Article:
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Asian Tribune is published by World Institute For Asian Studies|Powered by WIAS Vol. 12 No. 2708

Offshore Drilling

By Tushar Charan - Syndicate Features

President George W. Bush wants to see the US lift the ‘outdated and counter-productive’ restrictions on offshore drilling, imposed since early 1980s ostensibly to protect US tourism and prevent environmental damage from possible oil spills. Ironically, his father, the senior Bush, had introduced a moratorium on coastal oil exploitation though he had restricted the ban to the western and central Gulf of Mexico region.

Bush Junior apparently believes, as do many others in his Republican party, that the uncontrollable surge in oil prices coupled with the need to curb oil imports that come mainly from ‘unstable’ regions have left the US, already facing prospects of a recession, no choice but to start exploiting its own sources of oil and gas reserves. There are also many Americans, including the Democrats and its nominee for the Presidential hopeful Barack Obama, who strongly disagree with Bush and his reasoning.

So far America’s offshore drilling has been confined to the Gulf of Mexico region while keeping nearly 80 percent of the country’s coastline and its outer continental shelf off limits in the search for oil and gas. The offshore drilling issue may figure prominently during the Presidential campaign in the US with the Republicans and the Democrats taking opposing views on the matter.

The debate will be of interest to India. Because its efforts at offshore drilling may be affected by what the US eventually decides. India has often lived with the problem of shortage of rigs and the consequent rise in its prices because of demands from other countries, including the US. In 2007 when the world as a whole saw an increase in the number of oil rigs in use go up, India was forced to live with a decline in the numbers. Market sources had said that Indian companies had to pay record prices for the rigs, with hiring costs jumping by 300 percent. Some companies had to postpone operations because of shortage of oil rigs.

Offshore drilling in fresh areas also spurts demand for other equipment, drilling ships and helicopters. The US is said to have a shortage of ships for offshore drilling. It is not unusual to hear drilling ships being booked five years in advance.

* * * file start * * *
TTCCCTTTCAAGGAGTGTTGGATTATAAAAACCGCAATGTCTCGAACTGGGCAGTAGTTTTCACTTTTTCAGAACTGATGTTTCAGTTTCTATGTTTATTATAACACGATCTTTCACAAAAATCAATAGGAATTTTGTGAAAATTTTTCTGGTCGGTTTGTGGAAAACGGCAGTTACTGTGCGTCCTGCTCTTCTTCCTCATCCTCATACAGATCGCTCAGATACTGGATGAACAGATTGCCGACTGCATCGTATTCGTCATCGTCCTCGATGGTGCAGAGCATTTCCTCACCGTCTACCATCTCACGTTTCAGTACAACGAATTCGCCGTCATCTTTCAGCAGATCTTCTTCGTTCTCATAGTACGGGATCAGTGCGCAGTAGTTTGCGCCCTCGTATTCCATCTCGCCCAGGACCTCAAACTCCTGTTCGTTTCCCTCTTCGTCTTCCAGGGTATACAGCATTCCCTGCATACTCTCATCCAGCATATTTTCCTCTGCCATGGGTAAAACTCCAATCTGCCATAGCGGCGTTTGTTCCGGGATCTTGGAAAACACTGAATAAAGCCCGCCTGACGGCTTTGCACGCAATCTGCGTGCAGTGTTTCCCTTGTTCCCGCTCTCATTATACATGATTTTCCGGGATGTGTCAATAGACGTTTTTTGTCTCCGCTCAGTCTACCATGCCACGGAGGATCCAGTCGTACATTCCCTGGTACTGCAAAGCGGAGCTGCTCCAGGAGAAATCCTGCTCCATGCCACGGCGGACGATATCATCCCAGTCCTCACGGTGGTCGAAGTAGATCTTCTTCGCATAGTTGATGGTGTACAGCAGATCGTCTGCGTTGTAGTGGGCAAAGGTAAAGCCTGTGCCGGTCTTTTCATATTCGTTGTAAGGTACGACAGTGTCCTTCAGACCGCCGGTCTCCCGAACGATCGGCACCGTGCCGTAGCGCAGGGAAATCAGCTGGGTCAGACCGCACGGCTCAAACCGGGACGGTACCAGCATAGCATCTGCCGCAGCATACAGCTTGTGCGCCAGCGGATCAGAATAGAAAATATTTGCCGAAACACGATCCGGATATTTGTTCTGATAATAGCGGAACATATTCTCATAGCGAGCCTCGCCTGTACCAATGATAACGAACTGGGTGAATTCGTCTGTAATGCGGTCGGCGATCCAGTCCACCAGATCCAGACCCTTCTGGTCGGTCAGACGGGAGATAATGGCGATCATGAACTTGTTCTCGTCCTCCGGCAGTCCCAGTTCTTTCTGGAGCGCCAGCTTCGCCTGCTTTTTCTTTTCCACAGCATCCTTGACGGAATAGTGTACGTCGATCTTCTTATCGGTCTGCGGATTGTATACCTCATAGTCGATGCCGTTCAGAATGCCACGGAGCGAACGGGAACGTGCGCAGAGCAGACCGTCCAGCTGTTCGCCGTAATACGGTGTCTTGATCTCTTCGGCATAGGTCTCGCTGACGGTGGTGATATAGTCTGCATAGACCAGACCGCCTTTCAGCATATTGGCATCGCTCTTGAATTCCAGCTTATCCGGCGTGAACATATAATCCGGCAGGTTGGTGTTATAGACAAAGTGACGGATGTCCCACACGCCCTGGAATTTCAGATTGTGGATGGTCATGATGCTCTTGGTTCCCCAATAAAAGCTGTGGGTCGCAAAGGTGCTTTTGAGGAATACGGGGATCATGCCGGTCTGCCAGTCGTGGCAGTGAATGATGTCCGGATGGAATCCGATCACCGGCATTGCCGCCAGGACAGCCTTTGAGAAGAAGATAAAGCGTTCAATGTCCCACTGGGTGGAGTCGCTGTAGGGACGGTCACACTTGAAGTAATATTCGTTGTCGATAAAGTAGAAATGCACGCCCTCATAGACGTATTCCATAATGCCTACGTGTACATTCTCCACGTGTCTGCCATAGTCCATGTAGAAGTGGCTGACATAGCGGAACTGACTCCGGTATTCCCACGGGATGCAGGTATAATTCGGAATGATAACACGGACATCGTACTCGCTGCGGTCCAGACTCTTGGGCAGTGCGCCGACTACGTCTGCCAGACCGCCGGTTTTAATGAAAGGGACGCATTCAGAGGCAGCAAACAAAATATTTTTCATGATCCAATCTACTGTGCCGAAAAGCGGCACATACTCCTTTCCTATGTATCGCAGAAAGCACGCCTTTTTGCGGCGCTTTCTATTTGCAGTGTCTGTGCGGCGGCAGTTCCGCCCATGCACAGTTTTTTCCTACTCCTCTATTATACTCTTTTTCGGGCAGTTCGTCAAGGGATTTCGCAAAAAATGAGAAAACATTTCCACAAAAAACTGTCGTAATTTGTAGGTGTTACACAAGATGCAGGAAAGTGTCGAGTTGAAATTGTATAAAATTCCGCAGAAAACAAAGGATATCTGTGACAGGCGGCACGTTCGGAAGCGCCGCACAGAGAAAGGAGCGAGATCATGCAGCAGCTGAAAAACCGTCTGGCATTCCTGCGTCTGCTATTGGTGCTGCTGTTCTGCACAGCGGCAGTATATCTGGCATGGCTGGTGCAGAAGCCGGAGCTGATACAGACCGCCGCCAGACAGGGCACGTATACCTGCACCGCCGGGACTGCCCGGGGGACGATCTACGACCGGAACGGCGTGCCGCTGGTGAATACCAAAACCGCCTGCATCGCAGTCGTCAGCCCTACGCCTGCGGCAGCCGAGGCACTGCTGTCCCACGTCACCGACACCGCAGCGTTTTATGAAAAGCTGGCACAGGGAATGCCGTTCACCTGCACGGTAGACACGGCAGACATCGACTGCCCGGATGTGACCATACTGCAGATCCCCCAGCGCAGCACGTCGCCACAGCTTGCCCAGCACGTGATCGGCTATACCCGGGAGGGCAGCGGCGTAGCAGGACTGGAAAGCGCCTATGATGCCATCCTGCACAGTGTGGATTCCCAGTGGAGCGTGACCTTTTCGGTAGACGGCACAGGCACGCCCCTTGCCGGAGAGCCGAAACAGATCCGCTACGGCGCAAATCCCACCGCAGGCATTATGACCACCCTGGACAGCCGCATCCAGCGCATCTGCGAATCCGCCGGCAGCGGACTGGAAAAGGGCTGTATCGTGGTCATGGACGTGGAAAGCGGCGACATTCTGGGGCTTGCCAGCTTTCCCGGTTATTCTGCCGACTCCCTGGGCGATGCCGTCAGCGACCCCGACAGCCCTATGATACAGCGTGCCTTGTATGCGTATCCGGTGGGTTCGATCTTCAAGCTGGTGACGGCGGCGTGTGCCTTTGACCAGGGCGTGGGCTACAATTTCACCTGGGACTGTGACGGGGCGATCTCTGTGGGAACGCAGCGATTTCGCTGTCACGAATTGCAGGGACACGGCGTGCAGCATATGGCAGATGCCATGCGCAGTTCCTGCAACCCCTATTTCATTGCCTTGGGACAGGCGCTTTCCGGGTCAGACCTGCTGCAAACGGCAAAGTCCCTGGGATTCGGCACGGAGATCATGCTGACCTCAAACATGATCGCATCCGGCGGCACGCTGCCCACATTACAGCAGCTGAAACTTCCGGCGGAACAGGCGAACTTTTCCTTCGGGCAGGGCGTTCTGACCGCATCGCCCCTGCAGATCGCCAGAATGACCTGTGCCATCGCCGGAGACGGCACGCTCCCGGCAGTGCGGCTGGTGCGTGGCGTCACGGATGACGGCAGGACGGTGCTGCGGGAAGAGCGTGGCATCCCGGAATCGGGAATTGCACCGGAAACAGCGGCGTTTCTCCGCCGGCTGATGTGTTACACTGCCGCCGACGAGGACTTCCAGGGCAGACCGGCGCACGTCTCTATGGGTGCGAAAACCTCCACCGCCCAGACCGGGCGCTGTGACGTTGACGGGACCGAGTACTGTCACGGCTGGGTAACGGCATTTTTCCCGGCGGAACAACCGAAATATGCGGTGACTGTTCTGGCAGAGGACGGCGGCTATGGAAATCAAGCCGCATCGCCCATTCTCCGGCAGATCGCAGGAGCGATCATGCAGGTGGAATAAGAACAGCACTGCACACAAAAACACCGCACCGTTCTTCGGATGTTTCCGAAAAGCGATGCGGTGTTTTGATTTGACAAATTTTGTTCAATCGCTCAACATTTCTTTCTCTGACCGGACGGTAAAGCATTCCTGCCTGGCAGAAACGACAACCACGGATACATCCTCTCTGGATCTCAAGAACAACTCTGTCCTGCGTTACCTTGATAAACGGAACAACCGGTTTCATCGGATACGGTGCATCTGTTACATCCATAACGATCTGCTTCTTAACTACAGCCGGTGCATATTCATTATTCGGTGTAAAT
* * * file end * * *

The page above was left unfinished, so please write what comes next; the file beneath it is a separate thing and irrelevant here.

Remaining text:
It is neither fair nor proper to presume that the opposition at home to the offshore drilling from politicians and environmentalists rules out the chances of the US deciding in its favour. Obama has said that the Bush proposal will in no way ease the present oil crisis that has seen prices soar well above the $135 a barrel mark and an almost certainty about continuous further price rise.

Even if the drilling process starts today no tangible results by way of higher domestic crude output and its impact on oil price will be available for at least another five years. Some energy experts have taken an even less optimistic view, saying it would take at least 10 years before the US consumer gets any benefit from extensive offshore drilling that pumps in more domestic oil and gas.

There is also the view within the US (which applies to almost all countries that depend on imported oil) that the need of the hour is to turn away from the use of fossil fuels if greenhouse gas emissions are to be drastically reduced. The contrary view is that despite all the talk about alternative energy sources there is little chance of oil being effectively replaced in the near future. And in the meanwhile, the demand for oil would keep growing with a significant but somewhat dubious contribution coming from two countries, India and China, if their economies have to maintain a high growth rate. The US demand for oil too is unlikely to shrink substantially even though more Americans may be buying ‘smaller’ cars than the gas-guzzling huge cars and preferring public transport to their own vehicle to commute to place of work and leisure.

The potential for finding more oil and gas within the US exists – on shore also. More modern exploration techniques can help discover viable reserves and reduce chances of environmental damages. Champions of off-shore drilling are not giving up their plank dubbing fears of oil spill as misplaced since ‘the offshore drilling already in process for long has not caused any major problem of oil spill’.

A recent US government study has found that there is a 33 to 51 percent chance of a major oil spill in the lifetime of an offshore oil and gas lease in a place like Alaska, considered one of the more promising areas for exploitation. A major spill is like the release of 1000 barrels of crude from a platform or a pipeline into the water. It can cause severe damage to the wildlife, including whales and polar bears.

Democrats who have opposed the demand for lifting restrictions on offshore drilling in the US have accused the Republican contender for the White House, Sen John McCain, of doing a U-turn on the issue. He said that he revised his views because of the high oil prices. The US, he maintains, has high energy reserves which need to be exploited with the help of cleaner methods available with new technologies. He said: ‘We must take control over our own energy future and become once again the master of our future.’

What Senator John McCain says appeals to a lot of ordinary Americans. It should not come as a surprise if Obama and the Democrats who have opposed McCain’s current view on offshore drilling, calling them ‘political posturing’, eventually may roll back their opposition, if, as is likely, the demand for fossil fuels continue to thrive.

India should not be caught napping with more difficulties in exploiting its own offshore oil and gas.

- Syndicate Features -

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